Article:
When Mother Ernestina arrived in Spain, the bishop of Burgos asked her to work with the Spanish Missionary Institute of Priests. This new collaboration changed the identity of the congregation and "Missionary" was added to our name. When the foundation in Spain became a province, the sister-leaders, following the initiatives of Mother Ernestina, opened additional missions, beginning with Zimbabwe in 1950. Others came later: Mozambique in 1959, Colombia in 1961 and Brazil in 1962. Vocations flourished in the 1980s, especially in Zimbabwe.

The civil war in Zimbabwe began in 1974, so the sisters working in rural areas moved to towns. I was sent to Zambia to attend the Kalundu Study Center to prepare for formation work. I lived my religious life primarily in Zimbabwe doing nursing and formation. In 1992 I was appointed the delegate superior of the Zimbabwe community and first African provincial in 1995 when Zimbabwe became a province. In 1999, I returned to nursing and in 2015 was hired to work with HIV ministry for the diocese. The provincial became ill in 2016 and I relieved her for two years; when she recovered, I resumed my HIV work.

Having lived only in Zimbabwe, I never dreamed I would end up in Rome as the superior general. My anxiety and fear about the election was not so much rejection but having to face what I have often experienced as an African in Europe — the assumption of "knowing nothing," or being looked down on as somehow inferior.

This gradually changed as I lived into the challenges we face as a congregation. I also grew into a deeper understanding that the role of provincial is not the same as a congregational leader, which requires a much more inclusive and wide vision. My own understanding of religious life has been broadened, especially about daily community life, as we face similar challenges and problems no matter what country we live in. Intercultural living is difficult, but we realize that as we grow smaller in number, this will become more and more necessary.

I am now in my fourth year of a six-year term. Having been founded in Mexico, the congregation's official language is Spanish, which we must all learn. Now, in Italy, I also had to learn Italian. Four council members have had to do the same; two are from Mexico, two from Zimbabwe and one from Italy. As can be imagined, having sisters in seven countries, we all travel a lot and we have all found that the sisters welcome us warmly. Comments from the sisters are usually that I seem at ease with them, am simple, approachable and listening. This affirmation is a joyful and precious gift to me, as I was not aware of these characteristics before.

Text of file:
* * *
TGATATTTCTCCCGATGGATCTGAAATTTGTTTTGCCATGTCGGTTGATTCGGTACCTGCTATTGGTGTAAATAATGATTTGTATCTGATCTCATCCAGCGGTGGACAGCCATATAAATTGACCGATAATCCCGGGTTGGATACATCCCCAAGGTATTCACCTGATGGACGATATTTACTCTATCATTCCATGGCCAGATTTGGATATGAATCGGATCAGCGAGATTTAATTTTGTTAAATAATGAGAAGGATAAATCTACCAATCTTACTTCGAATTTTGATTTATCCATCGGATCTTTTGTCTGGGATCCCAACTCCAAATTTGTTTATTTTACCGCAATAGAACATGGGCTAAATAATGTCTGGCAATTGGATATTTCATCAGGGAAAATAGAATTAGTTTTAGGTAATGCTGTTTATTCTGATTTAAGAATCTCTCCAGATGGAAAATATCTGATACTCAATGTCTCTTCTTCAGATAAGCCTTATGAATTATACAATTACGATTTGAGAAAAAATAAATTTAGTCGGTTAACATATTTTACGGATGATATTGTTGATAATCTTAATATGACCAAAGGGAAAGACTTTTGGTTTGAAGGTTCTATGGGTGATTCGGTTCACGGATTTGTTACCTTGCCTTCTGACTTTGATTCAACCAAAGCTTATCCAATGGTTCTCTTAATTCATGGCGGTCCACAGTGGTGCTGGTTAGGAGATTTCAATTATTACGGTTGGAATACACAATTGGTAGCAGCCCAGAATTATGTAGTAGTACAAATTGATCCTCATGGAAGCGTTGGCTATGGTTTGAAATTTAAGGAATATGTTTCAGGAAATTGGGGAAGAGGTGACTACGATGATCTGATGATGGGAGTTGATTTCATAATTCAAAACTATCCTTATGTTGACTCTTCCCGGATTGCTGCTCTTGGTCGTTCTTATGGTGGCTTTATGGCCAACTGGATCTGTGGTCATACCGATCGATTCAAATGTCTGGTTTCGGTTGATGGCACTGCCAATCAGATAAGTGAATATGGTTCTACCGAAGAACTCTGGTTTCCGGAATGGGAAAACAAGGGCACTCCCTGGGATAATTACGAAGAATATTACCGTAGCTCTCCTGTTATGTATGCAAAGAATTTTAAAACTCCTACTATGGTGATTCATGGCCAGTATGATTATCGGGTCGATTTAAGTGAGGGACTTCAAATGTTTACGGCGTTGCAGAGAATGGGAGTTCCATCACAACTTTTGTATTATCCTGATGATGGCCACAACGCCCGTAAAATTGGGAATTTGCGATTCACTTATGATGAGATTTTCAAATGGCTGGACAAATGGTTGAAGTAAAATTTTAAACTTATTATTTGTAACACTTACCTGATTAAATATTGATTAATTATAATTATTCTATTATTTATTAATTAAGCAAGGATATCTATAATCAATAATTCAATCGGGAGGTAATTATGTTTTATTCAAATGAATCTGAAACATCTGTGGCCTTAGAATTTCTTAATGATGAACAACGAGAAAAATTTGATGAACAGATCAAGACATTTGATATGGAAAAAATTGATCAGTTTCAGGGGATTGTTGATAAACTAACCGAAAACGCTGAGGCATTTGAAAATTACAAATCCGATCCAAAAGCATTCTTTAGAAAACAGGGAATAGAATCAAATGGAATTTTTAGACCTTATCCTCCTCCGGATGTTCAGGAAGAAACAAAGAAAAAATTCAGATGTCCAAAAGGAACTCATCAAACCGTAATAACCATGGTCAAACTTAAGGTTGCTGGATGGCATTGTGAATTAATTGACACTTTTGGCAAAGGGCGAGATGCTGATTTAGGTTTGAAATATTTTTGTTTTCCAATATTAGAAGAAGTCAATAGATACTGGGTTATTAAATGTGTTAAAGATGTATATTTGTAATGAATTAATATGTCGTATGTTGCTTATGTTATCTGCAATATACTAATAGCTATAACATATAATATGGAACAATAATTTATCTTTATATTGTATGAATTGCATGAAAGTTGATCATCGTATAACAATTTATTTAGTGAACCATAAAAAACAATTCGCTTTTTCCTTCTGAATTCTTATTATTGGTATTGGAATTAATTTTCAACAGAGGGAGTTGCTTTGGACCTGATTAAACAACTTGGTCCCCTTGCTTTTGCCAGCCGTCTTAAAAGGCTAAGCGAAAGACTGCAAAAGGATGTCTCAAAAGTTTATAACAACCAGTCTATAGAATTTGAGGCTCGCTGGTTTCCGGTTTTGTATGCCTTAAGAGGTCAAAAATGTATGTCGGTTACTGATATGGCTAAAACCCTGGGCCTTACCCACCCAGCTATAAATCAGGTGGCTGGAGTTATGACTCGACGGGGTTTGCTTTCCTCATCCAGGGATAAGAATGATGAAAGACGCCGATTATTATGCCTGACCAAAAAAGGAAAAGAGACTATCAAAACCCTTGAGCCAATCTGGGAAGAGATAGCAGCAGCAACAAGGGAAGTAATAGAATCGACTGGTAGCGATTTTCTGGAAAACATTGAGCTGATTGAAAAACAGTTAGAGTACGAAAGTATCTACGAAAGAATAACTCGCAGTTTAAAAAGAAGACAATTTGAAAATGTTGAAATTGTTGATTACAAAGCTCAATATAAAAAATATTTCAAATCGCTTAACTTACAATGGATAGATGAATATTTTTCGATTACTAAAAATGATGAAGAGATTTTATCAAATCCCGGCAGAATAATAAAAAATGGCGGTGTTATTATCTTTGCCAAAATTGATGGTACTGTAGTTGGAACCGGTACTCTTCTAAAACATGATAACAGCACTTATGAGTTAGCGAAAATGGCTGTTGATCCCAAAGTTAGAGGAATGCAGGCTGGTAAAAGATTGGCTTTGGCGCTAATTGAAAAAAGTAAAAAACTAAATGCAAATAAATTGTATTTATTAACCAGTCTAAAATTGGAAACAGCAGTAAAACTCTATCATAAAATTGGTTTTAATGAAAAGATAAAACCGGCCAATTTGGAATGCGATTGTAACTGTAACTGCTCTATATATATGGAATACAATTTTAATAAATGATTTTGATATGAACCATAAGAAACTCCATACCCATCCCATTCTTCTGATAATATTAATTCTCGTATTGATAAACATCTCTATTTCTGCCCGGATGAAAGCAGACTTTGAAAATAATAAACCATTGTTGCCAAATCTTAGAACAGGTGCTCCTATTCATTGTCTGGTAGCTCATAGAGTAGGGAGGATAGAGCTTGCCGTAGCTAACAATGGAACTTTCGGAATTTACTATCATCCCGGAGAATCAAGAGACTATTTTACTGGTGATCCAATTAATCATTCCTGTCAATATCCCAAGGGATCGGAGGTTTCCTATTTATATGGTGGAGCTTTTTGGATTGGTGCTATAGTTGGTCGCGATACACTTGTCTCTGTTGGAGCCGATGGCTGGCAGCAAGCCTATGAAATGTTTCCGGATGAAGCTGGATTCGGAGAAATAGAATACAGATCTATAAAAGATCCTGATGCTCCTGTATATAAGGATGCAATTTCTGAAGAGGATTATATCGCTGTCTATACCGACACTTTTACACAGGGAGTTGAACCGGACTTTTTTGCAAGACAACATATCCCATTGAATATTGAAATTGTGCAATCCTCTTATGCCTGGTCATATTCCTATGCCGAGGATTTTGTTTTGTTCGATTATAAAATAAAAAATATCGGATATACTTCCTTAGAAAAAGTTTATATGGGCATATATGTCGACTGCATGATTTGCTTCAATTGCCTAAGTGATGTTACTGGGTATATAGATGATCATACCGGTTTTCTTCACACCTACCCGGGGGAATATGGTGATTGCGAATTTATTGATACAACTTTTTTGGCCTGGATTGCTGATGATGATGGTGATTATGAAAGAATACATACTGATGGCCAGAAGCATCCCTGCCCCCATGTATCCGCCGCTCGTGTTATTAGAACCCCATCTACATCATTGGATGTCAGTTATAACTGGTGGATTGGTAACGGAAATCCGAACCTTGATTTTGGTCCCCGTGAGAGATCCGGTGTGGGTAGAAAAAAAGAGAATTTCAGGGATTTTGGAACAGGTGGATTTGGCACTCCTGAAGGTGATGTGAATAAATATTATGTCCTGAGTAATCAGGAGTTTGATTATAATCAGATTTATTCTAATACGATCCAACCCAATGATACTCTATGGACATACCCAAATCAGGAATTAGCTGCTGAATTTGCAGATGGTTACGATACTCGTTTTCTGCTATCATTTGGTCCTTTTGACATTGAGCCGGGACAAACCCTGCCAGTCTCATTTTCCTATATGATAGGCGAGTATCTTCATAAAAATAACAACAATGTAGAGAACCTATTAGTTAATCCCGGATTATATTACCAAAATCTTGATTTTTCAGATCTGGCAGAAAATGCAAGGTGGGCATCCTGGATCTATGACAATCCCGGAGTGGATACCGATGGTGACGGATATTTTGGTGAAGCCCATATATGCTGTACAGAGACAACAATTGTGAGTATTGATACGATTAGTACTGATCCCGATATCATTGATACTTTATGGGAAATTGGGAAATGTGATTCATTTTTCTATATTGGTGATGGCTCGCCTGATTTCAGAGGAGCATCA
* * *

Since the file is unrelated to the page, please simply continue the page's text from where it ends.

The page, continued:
We currently have 234 sisters, the largest number in Zimbabwe; next is Mexico with 58, then Spain with 51 and Italy with 28. Reorganizing the structures with diminishing numbers is our most significant challenge. There have been no new vocations in Italy, Spain, Mexico or in the other missions in Latin America or Africa for several years. This decrease in numbers will become a call to greater collaboration with other congregations in our geographic areas and again, the need for skills to live and work interculturally.

Thus, we have become deeply aware of three areas we need to grow into: skills to live in intercultural and intergenerational communities, and openness to new intercongregational relationships. This will be possible only if we call on the spiritual gifts of our charism and spirituality rooted in the Passion, Death and Resurrection of Jesus: United by the Spirit of the Crucified and Risen one, we say to Him: "We are here Lord, to do your will."

Otilla Nyoni

Otilla Nyoni, a member of the Missionary Daughters of Calvary in Zimbabwe, is superior general of the international congregation, based in Rome. She has worked in mission hospitals in Zimbabwe and Zambia. She also previously served as provincial and delegate superior of the congregation. 

Like what you're reading? Sign up for GSR e-newsletters!